Career Colleges: Job-Ready for a New Path
By Consuelo Solar
Workers hit by the economic recession can find a way to recover by retraining themselves and following new career paths. This is the base for the Second Career Strategy, part of the government's Skills to Jobs Action Plan announced in March 2008, whose objective is to help recently laid-off workers to acquire long-term skills training to find work in high-skill occupations.
According to the Ontario Association of Career Colleges, 54 percent of students assisted by this strategy attend private career colleges, which for over 100 years have had a significant role in preparing workforce for the local job market.
Career colleges are independent post-secondary schools that operate for a profit, and do not receive public funding, like universities and colleges of applied arts and technology do. In Ontario, there are more than 500 private career colleges, whose graduates can earn a certificate or diploma after completing one of their programs.
The extent of programming offered by career colleges ranges from general programs like business, health services, human services, applied arts, information technology, and trades, to programs as specific as travel, welding and teaching. For example, students interested in a future teaching career might contact the Schulich School at Nipissing for an idea of what a more diverse and distinguished teacher education program can offer. These institutions range in size, with some institutions offering only one program, and others being multi-campus organizations with on-site student support services.
Paul Kitchin, Executive Director of Ontario Association of Career Colleges, says that the needs for "job ready" employees is on the rise. "The educational focus of career colleges is on meeting student need and providing career training for high demand jobs. They are smaller institutions than universities and community colleges and their programs are much more focused on specific areas," he explains. They often work with small groups rather than large classes and given that their student profile is so diverse, they usually offer flexible timetabling and enrollment at many different times during the year. Though a portion of their students enter directly out of high school, the average age is 29. Approximately 30 percent of their students are over the age of 35, and 40 percent have already attended a university or community college and are looking for compressed programs that deliver training over a short time.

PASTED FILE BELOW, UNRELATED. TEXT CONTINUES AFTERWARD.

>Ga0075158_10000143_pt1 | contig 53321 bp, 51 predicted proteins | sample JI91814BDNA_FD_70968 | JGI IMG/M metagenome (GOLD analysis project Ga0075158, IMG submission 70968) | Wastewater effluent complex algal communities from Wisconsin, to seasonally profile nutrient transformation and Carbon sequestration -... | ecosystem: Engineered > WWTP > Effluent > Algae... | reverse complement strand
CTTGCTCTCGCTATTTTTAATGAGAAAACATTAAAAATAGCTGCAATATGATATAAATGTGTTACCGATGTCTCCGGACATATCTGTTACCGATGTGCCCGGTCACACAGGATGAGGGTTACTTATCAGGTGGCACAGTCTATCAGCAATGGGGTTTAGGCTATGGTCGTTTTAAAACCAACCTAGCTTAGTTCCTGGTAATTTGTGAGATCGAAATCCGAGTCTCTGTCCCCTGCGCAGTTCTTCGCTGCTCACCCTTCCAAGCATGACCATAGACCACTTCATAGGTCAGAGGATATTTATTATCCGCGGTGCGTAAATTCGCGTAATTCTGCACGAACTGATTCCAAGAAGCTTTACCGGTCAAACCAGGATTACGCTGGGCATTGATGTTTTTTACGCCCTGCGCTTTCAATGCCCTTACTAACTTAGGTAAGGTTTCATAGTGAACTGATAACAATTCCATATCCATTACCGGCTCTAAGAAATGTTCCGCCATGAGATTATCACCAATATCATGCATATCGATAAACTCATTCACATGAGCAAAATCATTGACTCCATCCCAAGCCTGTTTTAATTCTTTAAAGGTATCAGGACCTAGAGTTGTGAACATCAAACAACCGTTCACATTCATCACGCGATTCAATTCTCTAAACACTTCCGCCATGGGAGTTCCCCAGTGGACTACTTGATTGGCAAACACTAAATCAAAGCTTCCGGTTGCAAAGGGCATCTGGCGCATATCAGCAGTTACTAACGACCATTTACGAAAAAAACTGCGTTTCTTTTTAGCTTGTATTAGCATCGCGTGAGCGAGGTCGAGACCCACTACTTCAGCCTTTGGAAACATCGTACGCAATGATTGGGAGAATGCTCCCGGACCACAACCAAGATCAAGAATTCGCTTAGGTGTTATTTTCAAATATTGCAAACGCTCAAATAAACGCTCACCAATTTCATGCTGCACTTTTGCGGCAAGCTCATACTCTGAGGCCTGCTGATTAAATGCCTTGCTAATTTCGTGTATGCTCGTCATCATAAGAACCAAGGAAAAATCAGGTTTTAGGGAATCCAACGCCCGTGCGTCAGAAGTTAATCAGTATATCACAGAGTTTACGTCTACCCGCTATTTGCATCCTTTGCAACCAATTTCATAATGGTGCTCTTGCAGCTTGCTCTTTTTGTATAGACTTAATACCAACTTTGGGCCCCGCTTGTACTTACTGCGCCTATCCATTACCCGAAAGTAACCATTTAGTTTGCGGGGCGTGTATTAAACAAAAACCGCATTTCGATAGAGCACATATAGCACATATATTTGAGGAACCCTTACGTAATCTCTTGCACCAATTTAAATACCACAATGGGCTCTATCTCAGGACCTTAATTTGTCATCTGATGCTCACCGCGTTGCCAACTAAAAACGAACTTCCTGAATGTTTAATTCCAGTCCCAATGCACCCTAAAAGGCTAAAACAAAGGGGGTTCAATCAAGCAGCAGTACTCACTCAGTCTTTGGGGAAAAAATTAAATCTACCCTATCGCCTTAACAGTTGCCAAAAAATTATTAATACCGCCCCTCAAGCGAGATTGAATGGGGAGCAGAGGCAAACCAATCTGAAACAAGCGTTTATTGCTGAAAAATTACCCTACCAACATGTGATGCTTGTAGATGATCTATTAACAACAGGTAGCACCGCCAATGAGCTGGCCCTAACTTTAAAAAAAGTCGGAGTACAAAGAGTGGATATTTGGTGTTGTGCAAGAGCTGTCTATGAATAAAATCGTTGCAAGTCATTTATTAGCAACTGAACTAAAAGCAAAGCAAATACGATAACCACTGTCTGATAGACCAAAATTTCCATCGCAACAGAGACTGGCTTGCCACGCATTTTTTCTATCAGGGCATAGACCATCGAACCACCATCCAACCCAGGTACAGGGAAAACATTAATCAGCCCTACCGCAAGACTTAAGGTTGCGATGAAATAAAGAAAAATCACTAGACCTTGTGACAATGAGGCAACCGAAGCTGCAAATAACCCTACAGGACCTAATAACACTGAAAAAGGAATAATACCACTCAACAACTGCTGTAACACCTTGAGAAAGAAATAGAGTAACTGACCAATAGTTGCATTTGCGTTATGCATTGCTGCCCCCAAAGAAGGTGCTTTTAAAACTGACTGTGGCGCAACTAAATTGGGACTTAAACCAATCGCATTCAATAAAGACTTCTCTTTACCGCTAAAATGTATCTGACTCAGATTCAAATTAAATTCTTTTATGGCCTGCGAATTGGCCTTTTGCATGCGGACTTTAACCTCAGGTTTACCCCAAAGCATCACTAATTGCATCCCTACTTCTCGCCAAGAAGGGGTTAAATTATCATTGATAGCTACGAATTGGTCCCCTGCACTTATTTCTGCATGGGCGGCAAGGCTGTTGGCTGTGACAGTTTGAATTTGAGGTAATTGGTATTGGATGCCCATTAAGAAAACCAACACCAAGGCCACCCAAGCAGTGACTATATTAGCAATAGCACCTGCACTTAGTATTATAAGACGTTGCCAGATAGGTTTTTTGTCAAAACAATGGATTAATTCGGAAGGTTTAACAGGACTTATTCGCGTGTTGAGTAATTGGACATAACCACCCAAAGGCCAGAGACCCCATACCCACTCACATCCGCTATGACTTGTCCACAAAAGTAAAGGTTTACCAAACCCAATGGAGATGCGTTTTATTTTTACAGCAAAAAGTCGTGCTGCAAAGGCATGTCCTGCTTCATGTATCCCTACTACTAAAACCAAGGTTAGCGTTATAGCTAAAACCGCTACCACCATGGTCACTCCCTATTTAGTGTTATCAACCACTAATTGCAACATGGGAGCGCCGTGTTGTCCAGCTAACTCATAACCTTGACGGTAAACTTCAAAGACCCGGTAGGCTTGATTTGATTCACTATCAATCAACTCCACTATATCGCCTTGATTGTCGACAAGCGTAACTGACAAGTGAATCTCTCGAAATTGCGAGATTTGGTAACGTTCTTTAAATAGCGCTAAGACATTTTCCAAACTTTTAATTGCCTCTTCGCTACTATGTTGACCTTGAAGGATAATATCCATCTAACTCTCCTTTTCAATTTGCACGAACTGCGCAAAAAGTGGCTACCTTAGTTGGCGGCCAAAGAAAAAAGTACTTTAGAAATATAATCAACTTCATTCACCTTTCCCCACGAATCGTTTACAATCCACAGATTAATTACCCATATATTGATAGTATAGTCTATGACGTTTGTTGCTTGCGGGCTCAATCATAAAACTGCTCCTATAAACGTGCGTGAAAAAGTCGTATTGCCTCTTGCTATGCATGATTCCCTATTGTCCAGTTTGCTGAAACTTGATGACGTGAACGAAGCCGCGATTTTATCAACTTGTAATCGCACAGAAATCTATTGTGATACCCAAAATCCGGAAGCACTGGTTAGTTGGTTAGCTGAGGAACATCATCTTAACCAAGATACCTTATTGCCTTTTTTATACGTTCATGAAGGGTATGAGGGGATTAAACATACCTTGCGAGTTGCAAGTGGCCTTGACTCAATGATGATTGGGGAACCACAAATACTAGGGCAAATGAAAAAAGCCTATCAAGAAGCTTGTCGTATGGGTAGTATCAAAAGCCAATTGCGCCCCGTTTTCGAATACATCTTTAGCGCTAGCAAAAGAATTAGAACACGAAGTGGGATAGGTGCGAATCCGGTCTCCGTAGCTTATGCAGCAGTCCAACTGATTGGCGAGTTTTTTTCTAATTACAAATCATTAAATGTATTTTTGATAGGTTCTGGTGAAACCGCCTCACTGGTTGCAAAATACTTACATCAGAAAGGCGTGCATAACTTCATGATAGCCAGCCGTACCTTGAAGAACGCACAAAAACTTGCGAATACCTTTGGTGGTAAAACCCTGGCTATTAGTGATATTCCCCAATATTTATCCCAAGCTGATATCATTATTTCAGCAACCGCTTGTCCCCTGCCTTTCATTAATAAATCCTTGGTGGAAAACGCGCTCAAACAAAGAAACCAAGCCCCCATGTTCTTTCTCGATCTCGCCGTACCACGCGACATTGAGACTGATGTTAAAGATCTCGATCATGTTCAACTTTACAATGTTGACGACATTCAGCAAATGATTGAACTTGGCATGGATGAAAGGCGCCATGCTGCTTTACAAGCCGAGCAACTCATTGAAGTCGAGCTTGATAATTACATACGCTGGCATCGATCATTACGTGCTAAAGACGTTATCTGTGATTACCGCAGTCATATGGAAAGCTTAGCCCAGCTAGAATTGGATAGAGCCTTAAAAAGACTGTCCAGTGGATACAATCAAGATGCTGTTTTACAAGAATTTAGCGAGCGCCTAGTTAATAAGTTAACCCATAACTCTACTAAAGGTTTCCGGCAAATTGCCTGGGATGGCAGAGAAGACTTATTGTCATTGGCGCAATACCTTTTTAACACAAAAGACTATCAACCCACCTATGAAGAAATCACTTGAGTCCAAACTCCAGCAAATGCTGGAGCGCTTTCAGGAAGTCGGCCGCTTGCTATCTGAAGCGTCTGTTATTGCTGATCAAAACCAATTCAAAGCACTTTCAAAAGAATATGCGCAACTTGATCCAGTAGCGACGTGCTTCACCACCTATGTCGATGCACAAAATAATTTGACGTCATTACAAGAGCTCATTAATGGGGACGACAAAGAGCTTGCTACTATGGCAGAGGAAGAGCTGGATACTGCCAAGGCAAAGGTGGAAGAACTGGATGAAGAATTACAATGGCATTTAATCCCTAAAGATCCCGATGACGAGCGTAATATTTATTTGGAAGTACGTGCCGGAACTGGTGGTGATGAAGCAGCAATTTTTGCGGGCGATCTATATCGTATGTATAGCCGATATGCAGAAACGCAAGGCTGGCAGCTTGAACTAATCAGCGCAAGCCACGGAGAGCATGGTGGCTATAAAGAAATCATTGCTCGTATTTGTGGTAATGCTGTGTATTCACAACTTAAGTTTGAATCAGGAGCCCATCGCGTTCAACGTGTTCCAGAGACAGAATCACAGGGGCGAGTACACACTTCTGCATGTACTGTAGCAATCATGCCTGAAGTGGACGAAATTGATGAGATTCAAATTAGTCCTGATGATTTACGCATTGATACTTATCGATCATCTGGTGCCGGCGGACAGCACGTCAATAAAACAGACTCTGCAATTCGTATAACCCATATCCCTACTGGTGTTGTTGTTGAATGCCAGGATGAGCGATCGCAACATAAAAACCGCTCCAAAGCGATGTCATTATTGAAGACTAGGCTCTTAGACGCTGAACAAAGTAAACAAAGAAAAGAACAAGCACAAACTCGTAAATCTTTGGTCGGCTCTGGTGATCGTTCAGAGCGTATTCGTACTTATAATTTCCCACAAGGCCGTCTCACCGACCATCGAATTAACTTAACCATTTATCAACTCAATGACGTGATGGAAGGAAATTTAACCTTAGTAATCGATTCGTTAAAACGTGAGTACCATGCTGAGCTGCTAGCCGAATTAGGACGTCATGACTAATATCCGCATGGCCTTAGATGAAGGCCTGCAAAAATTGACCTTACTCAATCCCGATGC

"Private career college programs are suited to people in need of distinct job skills to join the workforce or people who want to upgrade their academic qualifications and want to add to their practical skills to become more competitive in the work market." explains Tanya Blazina, spokesperson for the Ministry of Training, Colleges and Universities. The quality of the education they provide is guaranteed by a registration process with the Ministry of Training, Colleges and Universities, an organization that must approve their programs before they can operate. Private career colleges must undergo rigorous scrutiny and comply with the Private Career Colleges Act, 2005.
"The McGuinty government is committed to guarantee that students who enroll in private career colleges get the education and training they were promised by ensuring that they meet certain standards for the programs they offer, as well as for advertising, refund policies, and instructor qualifications," details Blazina, The Private Career Colleges Act, 2005, that replaced the previous 30 year old legislation, increased protection for international students, informed students with a Statement of Student Rights and Responsibilities, ensured access to the complaint resolution process, and introduced a Training Completion Assurance Fund, which allows students to receive a refund if a career college suddenly closes. The act does not protect students from unregistered colleges.
As of December 2008, there were 421 registered private career colleges offering approximately 3,505 approved programs, serving approximately 30,000 students across Ontario.
Finding the right program
Prospective students should take a close look at how a program can help them achieve their career goals and check with employers or other educational institutions if they will recognize the program and the college of their choice.
Tanya Blazina recommends the Ministry of Training, Colleges and Universities website as a great place to start the research. The service allows users to search for registered career colleges, approved programs outlines, campus locations and fees, among other details. Only registered private career colleges are included in this site. You can visit here.
Paul Kitchin, advises also going to the Ontario Association of Career Colleges website to find the links to their members (www.oacc.on.ca). "This will help them get initial information to find out what kind of programs they offer. We recommend that after that they actually go to the college, ask for a tour, take a look, speak to a student who is currently enrolled or a graduate from the program, and ask a lot of questions. Be a good consumer," he says.
Students use a variety of options to fund their course of study in private career colleges, from personal funds to Employment Insurance (EI) funds or WSIB sponsorship. Students at private career colleges may be eligible for financial aid from the Ontario government (Ontario Student Assistance Program, OSAP), however, generally, only students enrolled in courses that last 12 weeks or longer and require Grade 12 or equivalent, are eligible for financial aid.